Those words would inspire an aggrieved, bloodthirsty mob to storm the Capitol in what they believed was a stolen election. The result was a day of violent destruction that led to Trump being impeached (again), this time for incitement of insurrection.
“Incited by President Trump, a mob unlawfully breached the Capitol, injured law enforcement, menaced members of Congress and the Vice President [and] engaged in violent, deadly, destructive, and seditious acts,” the Article of Insurrection read. Indeed, the mob stormed the steps, forced their way into the building, and even scuffled with law enforcement (on video!).
They climbed the walls and broke glass windows. They trespassed into government offices and put their feet up on desks; they vandalized doors and even stole furniture. In the end, five people died in the melee that day, including a Capitol Police officer.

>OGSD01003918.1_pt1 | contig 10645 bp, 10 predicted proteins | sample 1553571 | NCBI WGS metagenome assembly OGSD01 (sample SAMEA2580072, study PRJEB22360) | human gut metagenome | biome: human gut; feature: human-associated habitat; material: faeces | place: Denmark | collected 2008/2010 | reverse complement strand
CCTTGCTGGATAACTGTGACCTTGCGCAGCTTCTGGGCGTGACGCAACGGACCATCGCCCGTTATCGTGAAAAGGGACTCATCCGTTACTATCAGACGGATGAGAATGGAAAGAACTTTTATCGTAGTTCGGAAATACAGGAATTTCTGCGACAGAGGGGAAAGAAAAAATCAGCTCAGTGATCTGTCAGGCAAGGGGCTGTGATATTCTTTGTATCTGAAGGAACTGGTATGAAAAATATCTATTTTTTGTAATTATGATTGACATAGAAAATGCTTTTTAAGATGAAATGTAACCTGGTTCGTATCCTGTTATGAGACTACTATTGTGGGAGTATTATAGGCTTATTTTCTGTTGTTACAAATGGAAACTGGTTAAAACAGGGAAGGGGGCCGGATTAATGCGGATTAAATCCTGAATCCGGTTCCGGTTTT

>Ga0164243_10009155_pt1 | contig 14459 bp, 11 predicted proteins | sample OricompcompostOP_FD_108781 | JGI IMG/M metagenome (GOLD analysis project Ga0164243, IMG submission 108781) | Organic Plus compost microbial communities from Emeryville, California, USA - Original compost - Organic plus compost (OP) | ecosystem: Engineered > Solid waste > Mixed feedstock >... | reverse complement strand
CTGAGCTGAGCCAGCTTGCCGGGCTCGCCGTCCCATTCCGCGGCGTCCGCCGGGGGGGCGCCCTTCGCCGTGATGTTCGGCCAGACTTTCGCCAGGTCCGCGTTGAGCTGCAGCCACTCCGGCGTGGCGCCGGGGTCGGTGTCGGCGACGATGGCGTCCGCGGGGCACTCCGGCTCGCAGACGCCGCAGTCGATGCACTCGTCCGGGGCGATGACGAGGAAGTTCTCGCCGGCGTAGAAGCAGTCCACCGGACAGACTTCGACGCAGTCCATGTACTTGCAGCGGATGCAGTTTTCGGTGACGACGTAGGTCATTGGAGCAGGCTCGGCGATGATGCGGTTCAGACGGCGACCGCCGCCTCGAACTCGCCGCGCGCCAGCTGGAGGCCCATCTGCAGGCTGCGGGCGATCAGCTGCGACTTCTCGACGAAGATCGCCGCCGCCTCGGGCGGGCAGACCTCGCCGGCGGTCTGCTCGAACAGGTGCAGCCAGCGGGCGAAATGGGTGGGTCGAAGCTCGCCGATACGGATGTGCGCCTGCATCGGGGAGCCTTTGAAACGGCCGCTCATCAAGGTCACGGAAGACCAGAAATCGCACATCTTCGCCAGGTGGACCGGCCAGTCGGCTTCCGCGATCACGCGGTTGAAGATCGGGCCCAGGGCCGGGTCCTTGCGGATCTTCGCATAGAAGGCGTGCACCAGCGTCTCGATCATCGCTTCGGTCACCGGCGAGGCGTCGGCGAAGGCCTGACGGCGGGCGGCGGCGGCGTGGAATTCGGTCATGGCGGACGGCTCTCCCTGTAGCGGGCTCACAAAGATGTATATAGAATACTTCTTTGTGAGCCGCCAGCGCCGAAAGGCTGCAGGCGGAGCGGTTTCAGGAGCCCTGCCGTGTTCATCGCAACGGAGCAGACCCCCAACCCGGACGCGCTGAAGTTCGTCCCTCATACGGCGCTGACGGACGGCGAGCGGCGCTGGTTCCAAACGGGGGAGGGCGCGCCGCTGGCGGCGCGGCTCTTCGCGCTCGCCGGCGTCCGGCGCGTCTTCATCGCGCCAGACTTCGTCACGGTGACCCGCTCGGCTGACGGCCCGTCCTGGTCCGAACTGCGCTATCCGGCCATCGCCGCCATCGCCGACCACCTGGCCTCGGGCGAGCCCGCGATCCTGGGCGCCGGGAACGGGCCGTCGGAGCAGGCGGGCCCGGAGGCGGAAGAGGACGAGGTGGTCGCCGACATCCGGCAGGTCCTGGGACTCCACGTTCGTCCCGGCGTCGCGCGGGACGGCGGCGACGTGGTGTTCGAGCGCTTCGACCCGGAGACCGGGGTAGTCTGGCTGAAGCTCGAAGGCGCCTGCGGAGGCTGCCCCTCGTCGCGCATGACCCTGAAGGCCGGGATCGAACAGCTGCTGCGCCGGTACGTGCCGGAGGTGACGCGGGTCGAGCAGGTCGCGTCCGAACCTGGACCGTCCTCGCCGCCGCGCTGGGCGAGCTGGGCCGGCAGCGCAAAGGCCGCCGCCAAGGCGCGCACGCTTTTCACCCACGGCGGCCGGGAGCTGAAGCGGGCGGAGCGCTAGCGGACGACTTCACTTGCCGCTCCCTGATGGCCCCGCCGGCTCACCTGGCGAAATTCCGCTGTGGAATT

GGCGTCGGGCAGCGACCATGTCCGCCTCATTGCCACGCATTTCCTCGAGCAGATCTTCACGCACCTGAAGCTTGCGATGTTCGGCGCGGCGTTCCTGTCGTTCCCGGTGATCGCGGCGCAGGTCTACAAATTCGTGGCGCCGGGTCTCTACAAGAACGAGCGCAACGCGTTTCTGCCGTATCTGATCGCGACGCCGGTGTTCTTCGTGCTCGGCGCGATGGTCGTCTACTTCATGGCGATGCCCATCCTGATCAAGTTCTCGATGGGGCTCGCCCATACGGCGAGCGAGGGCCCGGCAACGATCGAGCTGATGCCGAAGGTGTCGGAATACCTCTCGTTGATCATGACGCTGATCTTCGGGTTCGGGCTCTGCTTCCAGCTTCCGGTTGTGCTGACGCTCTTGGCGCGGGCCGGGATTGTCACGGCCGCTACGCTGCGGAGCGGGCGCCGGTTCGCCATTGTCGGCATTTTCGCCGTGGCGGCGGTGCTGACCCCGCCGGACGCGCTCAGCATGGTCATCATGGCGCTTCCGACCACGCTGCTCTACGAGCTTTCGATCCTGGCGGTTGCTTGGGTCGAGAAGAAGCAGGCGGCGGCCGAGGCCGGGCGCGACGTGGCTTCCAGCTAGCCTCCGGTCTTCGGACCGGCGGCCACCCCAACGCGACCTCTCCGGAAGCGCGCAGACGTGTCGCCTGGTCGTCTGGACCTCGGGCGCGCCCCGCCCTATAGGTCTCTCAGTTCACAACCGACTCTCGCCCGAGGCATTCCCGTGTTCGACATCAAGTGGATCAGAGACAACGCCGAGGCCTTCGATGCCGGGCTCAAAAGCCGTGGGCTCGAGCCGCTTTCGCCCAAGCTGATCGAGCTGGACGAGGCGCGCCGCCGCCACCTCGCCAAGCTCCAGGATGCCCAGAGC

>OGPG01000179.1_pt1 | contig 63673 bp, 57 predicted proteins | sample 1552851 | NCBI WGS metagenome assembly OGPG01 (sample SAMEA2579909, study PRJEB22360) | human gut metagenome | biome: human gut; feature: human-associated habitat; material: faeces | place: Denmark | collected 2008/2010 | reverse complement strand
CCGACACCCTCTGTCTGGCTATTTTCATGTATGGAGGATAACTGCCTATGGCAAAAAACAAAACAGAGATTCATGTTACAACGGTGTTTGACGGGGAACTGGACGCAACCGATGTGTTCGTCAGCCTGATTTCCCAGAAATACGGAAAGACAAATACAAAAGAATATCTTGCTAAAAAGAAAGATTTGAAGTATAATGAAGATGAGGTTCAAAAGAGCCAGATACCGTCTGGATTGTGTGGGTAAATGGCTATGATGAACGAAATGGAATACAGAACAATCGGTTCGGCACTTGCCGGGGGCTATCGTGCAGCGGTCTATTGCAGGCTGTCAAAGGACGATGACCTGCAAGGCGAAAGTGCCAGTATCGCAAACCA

Appalled by the violence, both McCarthy and Senate Majority Leader Mitch McConnell decided to take action. On January 11, McConnell shared lunch with a pair of longtime advisers, Terry Carmack and Scott Jennings. Inside Jennings’ Louisville office, McConnell outlined what he saw as Trump’s imminent political demise.
“The Democrats are going to take care of the son of a b—h for us,” McConnell said, referring to House Speaker Nancy Pelosi’s determination to bring impeachment charges that very week. (She did: by that point, in fact, impeachment articles had already been introduced.) Additionally, he told advisers that “there would be at least seventeen Senate Republicans ready to affirm Trump’s impeachment. supplying the two-thirds vote needed to convict.